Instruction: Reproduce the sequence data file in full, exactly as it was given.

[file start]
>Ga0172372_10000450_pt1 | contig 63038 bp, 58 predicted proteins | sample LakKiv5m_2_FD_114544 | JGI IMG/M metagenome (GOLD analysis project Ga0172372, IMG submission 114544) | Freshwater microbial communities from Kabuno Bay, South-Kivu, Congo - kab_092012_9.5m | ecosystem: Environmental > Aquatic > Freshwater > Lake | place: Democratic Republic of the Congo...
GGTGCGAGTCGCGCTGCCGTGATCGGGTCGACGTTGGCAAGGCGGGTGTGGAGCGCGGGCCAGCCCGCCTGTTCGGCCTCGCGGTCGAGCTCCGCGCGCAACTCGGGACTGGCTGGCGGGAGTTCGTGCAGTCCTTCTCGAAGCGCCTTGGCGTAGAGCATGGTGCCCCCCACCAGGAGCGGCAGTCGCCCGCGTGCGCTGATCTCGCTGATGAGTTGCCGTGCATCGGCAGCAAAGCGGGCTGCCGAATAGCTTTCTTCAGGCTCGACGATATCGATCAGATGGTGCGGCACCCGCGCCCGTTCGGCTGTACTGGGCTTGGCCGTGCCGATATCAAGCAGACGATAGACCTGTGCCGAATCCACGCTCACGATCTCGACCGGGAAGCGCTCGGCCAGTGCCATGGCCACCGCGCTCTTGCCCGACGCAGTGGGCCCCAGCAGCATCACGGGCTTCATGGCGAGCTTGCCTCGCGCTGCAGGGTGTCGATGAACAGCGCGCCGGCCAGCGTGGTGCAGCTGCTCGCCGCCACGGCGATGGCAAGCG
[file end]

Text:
>Ga0172372_10000450_pt1 | contig 63038 bp, 58 predicted proteins | sample LakKiv5m_2_FD_114544 | JGI IMG/M metagenome (GOLD analysis project Ga0172372, IMG submission 114544) | Freshwater microbial communities from Kabuno Bay, South-Kivu, Congo - kab_092012_9.5m | ecosystem: Environmental > Aquatic > Freshwater > Lake | place: Democratic Republic of the Congo...
GGTGCGAGTCGCGCTGCCGTGATCGGGTCGACGTTGGCAAGGCGGGTGTGGAGCGCGGGCCAGCCCGCCTGTTCGGCCTCGCGGTCGAGCTCCGCGCGCAACTCGGGACTGGCTGGCGGGAGTTCGTGCAGTCCTTCTCGAAGCGCCTTGGCGTAGAGCATGGTGCCCCCCACCAGGAGCGGCAGTCGCCCGCGTGCGCTGATCTCGCTGATGAGTTGCCGTGCATCGGCAGCAAAGCGGGCTGCCGAATAGCTTTCTTCAGGCTCGACGATATCGATCAGATGGTGCGGCACCCGCGCCCGTTCGGCTGTACTGGGCTTGGCCGTGCCGATATCAAGCAGACGATAGACCTGTGCCGAATCCACGCTCACGATCTCGACCGGGAAGCGCTCGGCCAGTGCCATGGCCACCGCGCTCTTGCCCGACGCAGTGGGCCCCAGCAGCATCACGGGCTTCATGGCGAGCTTGCCTCGCGCTGCAGGGTGTCGATGAACAGCGCGCCGGCCAGCGTGGTGCAGCTGCTCGCCGCCACGGCGATGGCAAGCG